This order to restrict immigration is therefore perfectly legal. Some may disagree with it, but it is still very much in line with the president’s first and foremost duty, to protect the American people by enforcing the constitution and the laws of congress.
Finally, how many of you still believe that Supreme Court decisions are the law of the land? Again I remind you, the first sentence of the constitution vests ALL legislative powers in a congress. That leaves nothing left for the Supreme court. The Supreme Court’s function is to discover and apply the constitution and the laws of congress to the cases brought before them, and to strike down laws that violate the constitution. They are not to judge based on their personal bias. They are to judge based on the Constitution. Moreover, they have no jurisdiction unless a case is appealed to them. Even then, their opinions apply only to the case on which they have ruled–not to the entire country. Their opinions are not law!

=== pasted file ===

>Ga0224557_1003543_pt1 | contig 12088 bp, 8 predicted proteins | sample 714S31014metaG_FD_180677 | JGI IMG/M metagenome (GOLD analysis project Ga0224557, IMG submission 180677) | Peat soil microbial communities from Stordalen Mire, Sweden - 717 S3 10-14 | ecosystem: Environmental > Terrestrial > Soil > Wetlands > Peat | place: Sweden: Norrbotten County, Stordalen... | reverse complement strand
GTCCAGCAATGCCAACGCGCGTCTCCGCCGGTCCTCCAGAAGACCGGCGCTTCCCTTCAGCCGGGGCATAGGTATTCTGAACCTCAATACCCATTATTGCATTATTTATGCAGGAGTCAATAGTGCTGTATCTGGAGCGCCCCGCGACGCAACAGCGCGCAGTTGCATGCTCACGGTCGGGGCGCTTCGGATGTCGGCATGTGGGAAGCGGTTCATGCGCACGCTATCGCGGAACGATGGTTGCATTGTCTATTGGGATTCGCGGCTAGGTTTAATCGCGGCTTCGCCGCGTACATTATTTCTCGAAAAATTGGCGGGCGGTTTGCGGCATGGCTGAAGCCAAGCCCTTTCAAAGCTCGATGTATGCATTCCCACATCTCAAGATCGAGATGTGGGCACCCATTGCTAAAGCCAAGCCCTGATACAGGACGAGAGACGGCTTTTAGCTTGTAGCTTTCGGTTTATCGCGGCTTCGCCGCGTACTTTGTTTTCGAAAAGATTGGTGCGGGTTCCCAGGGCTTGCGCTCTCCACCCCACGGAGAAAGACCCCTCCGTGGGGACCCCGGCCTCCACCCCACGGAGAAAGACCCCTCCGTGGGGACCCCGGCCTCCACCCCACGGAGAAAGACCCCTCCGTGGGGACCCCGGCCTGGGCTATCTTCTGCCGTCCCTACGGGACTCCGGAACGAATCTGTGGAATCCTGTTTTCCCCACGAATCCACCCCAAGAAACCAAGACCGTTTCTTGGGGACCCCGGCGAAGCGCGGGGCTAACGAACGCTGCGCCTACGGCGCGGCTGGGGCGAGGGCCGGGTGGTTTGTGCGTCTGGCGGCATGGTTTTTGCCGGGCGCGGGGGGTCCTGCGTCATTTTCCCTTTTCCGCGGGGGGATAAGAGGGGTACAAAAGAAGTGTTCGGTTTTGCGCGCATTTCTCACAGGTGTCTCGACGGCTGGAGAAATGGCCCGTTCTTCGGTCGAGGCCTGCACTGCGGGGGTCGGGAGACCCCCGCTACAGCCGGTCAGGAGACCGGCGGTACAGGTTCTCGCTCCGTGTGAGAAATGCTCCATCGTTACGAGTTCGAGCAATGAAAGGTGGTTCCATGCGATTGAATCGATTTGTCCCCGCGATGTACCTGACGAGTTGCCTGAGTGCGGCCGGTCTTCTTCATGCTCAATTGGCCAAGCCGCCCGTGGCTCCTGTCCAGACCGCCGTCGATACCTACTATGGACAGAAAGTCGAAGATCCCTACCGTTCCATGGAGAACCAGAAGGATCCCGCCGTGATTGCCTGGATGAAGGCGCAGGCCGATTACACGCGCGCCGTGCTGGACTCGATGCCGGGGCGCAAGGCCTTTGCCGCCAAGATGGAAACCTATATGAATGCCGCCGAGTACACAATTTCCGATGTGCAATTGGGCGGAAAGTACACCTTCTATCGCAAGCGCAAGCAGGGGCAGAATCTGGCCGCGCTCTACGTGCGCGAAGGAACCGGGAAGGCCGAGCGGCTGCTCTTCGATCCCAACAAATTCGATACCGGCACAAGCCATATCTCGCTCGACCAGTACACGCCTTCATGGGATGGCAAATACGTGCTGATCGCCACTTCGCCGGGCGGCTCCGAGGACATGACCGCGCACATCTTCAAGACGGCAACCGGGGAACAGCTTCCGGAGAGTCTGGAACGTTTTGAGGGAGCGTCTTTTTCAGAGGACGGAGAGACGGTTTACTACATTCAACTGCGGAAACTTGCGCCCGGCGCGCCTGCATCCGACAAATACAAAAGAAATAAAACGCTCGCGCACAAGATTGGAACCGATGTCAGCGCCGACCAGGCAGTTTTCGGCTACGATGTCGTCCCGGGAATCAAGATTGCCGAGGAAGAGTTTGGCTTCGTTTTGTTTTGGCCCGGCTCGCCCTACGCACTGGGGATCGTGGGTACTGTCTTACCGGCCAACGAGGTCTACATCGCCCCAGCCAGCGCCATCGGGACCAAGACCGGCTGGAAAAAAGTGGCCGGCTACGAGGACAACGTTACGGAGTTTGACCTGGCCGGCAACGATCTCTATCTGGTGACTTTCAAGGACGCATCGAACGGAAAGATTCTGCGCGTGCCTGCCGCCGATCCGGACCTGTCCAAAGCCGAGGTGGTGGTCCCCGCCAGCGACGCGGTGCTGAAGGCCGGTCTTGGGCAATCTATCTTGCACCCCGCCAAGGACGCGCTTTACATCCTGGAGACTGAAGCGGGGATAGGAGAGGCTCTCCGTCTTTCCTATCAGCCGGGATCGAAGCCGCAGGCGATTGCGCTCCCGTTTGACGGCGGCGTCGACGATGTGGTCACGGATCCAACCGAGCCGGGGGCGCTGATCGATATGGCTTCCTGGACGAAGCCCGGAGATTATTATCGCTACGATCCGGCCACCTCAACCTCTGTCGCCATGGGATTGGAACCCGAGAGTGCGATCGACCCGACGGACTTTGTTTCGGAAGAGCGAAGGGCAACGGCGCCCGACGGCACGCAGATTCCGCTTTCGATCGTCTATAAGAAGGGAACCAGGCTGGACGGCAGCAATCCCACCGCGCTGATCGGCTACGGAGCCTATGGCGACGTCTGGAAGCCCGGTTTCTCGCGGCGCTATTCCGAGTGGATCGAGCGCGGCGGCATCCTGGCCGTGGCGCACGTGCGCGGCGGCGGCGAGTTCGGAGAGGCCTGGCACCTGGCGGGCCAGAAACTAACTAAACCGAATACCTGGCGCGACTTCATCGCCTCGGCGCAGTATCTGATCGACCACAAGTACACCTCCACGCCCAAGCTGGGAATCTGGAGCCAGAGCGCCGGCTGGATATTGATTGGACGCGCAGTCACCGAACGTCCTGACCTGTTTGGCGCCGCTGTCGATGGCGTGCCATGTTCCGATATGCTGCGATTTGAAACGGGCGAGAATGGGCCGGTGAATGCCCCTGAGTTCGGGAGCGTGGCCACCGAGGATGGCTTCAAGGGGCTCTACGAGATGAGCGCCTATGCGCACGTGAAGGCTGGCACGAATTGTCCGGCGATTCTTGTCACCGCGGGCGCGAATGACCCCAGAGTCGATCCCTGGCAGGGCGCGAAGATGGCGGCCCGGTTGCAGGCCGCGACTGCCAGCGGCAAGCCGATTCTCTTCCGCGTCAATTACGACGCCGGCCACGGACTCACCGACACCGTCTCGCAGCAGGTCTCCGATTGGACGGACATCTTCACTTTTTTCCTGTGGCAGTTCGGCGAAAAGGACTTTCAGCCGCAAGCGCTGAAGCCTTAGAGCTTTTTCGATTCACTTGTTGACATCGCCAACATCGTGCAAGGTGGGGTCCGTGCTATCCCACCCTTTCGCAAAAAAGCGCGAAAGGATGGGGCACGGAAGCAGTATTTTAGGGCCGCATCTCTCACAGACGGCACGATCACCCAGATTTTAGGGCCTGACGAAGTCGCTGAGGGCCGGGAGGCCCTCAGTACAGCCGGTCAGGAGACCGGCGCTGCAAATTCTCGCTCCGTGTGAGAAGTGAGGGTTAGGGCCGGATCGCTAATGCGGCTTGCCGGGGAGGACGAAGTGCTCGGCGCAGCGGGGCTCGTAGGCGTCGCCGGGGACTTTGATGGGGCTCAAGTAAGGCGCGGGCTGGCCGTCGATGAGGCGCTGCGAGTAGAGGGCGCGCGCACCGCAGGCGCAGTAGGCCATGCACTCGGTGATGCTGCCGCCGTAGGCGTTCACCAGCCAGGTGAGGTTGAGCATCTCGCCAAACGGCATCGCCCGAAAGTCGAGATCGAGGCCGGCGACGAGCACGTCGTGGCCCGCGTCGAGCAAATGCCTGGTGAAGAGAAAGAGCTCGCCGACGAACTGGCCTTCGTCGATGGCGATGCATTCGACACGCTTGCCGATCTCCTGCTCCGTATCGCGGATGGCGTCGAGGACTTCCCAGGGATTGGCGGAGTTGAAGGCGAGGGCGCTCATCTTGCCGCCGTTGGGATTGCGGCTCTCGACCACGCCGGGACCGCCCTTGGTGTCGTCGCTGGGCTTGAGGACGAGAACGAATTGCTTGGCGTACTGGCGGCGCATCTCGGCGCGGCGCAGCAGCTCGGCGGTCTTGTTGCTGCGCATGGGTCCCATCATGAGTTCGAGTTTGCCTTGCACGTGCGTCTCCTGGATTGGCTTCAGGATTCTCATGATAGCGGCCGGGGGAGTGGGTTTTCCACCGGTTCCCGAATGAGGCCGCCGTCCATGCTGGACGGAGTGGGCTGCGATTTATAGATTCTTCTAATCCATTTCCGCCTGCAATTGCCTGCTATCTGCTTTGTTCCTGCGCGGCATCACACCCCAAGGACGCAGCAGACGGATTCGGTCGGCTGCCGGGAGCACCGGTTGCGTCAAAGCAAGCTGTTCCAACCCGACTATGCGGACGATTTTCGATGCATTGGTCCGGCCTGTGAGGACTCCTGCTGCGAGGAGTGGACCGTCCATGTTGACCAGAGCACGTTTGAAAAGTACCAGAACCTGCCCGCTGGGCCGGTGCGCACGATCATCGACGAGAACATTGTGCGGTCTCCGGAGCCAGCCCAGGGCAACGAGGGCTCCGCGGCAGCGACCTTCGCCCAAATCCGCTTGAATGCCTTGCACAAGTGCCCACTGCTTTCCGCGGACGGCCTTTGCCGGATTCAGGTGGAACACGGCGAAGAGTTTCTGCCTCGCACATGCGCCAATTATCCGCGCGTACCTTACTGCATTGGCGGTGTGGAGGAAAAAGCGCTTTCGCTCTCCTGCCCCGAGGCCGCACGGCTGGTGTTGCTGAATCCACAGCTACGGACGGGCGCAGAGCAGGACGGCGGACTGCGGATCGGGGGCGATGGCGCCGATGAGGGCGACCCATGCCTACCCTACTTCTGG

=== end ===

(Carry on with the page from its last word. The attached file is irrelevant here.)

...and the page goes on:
Consider this, in 1857, Chief Justice Roger Taney ruled in Dredd Scott v. Sanford that African Americans had no rights which white men were bound to respect. In 1927, Justice Oliver Wendell Holmes ruled in Buck v. Bell that mentally disabled women could be sterilized “for the protection and health of the State.”
Dredd Scott and Buck v. Bell have never been overturned. If Supreme court decisions carry the force of law, then why do African Americans have rights, and why aren’t we forcibly sterilizing every intellectually disabled woman? The answer is this: the Supreme Court does not make laws. Their decisions do not need to be overturned. They are just opinions. They are not law, and can be ignored as we have been rightly ignoring Dredd Scott and Buck v. Bell for decades.